For a historical perspective, there is the 1988 article published 26 years ago in the Harvard Educational Review by then-15-year-old CRLS student Imani Perry, now a Professor of African American Studies at Princeton. (Thank you to the CPS teacher who told me about this article.)   Entitled “A Black Student’s Reflection on Public and Private Schools,” Imani Perry described how she moved from private school to CRLS in order to find a Black peer group.  She found, though, that “I am in upper-level classes in which there are barely any kids of color, except Asians. Black and Hispanic students have been filtered down into lower-level classes.”  Have we made any progress in 26 years?  She also noted, “In lower-level classes, where minority students are most often found…the reading has less content, and the point of reading is to perfect reading skills, not to broaden thinking skills or gain knowledge of how the subject is currently affecting us.”  I hope that is not still true at CRLS.  I know that the CRLS  administration, teachers, and staff are making efforts to break down the racial divisions and the tracking system that supports those divisions.  But it is frustrating to see that things are so similar to 26 years ago.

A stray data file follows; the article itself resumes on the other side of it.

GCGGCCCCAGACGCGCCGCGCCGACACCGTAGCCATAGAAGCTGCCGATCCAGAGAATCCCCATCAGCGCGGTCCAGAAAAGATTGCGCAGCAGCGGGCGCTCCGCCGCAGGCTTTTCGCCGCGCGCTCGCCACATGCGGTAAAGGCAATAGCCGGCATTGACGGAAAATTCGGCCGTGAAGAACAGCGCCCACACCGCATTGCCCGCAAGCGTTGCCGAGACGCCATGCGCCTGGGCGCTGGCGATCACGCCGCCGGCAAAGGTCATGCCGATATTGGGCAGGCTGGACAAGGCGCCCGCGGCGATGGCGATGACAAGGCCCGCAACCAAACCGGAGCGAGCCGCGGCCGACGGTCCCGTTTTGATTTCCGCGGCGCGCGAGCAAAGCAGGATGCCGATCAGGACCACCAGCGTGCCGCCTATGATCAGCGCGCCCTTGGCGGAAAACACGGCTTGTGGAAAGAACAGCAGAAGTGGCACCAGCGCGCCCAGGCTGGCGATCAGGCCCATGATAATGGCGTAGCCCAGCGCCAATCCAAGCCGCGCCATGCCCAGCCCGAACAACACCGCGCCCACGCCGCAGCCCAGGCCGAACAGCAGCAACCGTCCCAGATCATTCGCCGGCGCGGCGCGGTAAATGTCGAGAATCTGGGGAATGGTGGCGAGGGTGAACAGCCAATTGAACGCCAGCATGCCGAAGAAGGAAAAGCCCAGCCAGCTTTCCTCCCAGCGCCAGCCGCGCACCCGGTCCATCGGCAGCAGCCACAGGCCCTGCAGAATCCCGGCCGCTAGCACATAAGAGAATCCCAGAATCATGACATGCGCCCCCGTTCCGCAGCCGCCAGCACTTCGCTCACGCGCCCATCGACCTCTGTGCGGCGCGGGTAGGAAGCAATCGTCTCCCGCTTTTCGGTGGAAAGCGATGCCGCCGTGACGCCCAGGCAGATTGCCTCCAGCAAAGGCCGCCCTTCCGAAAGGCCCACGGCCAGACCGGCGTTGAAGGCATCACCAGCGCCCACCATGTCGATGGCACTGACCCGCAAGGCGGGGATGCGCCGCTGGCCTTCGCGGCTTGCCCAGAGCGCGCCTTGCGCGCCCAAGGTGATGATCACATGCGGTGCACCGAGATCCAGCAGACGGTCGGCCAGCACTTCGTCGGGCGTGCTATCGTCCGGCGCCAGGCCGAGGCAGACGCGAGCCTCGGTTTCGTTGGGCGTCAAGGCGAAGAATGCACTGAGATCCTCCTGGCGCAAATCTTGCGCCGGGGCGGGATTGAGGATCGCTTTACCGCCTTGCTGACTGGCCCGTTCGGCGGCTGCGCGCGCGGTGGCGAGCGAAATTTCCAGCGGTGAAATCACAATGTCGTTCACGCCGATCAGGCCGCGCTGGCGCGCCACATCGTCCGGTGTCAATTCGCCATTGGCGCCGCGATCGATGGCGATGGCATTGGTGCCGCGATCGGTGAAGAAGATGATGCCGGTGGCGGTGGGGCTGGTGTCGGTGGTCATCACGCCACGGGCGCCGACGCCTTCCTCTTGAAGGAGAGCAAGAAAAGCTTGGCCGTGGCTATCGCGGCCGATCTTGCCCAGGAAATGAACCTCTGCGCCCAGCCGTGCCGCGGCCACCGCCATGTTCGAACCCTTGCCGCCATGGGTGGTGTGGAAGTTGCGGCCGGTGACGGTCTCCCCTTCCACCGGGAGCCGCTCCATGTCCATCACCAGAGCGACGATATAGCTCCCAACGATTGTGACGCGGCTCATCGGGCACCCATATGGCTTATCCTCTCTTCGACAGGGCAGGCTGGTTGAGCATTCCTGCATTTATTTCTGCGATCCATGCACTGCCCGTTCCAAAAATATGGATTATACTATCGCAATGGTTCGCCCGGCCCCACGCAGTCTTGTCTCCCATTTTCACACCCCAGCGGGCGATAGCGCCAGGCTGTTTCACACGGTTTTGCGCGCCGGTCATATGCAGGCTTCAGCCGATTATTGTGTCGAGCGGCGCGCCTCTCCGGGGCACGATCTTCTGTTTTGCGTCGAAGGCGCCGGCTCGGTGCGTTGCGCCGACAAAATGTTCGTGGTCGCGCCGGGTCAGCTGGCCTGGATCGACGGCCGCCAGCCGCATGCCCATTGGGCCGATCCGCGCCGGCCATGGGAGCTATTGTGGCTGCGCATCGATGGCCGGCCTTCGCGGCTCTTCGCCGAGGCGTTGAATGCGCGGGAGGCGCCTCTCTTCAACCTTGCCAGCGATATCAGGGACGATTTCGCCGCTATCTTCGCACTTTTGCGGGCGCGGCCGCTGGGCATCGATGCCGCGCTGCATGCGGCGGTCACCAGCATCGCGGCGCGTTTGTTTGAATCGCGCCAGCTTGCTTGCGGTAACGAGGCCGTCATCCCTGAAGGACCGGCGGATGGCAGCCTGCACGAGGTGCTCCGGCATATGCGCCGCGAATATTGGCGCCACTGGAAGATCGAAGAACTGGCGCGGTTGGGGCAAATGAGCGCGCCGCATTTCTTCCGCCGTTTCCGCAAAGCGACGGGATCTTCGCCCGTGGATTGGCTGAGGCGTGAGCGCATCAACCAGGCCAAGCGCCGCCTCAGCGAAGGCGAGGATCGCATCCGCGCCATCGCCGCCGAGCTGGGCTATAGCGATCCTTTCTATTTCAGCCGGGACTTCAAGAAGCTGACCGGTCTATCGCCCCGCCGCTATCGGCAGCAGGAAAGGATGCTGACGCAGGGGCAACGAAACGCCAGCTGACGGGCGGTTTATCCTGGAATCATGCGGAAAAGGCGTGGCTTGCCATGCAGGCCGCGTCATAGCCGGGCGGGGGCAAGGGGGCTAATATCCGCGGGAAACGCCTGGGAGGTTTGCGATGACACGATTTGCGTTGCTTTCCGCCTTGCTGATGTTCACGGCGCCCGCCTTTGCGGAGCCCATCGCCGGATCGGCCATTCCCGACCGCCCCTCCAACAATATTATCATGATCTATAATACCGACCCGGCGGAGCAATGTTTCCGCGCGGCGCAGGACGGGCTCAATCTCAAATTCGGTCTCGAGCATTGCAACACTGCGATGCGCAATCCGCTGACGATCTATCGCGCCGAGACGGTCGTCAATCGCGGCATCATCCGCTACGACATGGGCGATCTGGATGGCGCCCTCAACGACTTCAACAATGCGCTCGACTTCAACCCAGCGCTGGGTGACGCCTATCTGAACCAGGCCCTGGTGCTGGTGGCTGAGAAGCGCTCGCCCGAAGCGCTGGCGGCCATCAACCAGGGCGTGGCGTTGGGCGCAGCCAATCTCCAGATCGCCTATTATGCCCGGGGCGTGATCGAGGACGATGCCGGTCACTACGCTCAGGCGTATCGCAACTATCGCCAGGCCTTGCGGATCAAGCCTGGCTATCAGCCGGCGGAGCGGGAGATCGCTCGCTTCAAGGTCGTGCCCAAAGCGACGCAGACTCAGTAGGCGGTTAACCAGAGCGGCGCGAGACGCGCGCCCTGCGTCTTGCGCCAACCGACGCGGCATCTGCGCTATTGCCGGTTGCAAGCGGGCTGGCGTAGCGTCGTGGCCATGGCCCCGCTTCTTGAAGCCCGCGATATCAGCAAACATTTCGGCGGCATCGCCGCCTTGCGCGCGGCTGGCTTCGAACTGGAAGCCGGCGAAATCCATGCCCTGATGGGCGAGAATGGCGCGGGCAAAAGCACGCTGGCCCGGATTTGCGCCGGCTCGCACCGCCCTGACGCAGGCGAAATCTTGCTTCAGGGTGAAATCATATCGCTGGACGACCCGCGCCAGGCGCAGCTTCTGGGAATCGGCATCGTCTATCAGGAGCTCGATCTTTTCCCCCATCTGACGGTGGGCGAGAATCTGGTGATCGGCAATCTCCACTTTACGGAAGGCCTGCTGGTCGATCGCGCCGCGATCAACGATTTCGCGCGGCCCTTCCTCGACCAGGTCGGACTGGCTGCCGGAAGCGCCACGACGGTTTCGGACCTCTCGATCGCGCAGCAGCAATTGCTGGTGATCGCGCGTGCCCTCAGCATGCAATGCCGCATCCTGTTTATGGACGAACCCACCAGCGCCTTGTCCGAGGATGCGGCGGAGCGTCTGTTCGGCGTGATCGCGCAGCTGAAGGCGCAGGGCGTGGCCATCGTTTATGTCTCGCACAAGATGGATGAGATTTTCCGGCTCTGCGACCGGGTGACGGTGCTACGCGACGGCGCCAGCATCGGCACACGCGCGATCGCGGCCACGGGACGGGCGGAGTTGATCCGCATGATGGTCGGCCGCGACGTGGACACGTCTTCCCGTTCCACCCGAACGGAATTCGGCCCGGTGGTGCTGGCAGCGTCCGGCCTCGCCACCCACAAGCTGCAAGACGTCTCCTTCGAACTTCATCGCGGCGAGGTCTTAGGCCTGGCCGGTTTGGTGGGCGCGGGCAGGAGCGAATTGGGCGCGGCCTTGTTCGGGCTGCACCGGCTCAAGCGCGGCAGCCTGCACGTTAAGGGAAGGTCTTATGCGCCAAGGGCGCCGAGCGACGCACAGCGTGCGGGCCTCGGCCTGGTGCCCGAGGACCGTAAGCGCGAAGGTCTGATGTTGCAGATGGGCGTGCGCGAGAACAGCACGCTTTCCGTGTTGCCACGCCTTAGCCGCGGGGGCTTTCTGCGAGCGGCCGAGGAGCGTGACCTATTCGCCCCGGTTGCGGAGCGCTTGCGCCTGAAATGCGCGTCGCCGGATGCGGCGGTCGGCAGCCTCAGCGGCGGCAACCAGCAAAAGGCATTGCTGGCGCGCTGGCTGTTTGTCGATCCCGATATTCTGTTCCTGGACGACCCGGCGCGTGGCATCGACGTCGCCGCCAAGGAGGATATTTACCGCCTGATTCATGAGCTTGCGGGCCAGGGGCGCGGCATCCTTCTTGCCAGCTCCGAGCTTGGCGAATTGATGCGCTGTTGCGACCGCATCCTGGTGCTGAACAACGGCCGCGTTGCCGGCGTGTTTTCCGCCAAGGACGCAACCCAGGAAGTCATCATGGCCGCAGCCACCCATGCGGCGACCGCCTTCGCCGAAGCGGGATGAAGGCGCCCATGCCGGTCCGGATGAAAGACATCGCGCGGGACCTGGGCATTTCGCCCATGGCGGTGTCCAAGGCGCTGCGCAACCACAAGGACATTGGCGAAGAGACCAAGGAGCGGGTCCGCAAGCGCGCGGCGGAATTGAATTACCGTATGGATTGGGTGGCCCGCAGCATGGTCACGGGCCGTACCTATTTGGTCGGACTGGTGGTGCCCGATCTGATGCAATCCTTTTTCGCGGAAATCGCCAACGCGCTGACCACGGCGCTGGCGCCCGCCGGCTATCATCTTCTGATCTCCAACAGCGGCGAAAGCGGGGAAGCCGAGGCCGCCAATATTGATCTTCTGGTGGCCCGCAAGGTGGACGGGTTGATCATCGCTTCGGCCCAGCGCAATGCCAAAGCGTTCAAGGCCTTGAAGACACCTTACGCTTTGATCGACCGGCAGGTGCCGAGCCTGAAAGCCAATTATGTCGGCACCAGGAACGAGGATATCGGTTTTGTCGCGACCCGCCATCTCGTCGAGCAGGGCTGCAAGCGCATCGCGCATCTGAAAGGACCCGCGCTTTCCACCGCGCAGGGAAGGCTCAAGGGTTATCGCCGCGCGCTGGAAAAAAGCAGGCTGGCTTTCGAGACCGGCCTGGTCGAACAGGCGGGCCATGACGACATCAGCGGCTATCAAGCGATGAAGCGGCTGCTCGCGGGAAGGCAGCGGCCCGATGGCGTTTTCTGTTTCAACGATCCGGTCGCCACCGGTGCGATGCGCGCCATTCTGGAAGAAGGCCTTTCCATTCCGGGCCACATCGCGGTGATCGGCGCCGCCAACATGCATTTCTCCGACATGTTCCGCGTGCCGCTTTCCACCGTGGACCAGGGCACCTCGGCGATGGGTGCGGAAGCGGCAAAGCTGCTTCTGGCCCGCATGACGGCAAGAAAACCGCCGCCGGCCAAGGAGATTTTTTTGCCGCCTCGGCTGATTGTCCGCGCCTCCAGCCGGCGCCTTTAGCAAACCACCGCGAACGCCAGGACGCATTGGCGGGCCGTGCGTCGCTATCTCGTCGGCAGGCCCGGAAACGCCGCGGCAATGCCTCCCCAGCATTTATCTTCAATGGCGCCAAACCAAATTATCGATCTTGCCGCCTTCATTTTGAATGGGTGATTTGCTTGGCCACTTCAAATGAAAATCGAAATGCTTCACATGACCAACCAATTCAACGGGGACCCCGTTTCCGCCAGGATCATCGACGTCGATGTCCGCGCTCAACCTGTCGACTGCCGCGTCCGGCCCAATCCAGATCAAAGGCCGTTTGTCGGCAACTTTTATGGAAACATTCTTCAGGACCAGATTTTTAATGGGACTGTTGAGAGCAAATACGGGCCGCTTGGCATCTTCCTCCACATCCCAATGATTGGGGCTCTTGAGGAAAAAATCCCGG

The last notable CRLS student protest was, I believe, in 2009, when students counter-protested the Westboro Baptist Church hate group, which came to picket the school’s Project10East gay-straight alliance.   The Harvard Crimson covered the event:


Cambridge Chronicle articles on the CRLS students’ participation in Hands Up Walk Out:



Comments welcome.  Feel free to forward.

Emily Dexter


One thought on “*** Reflections on the CRLS Walk-Out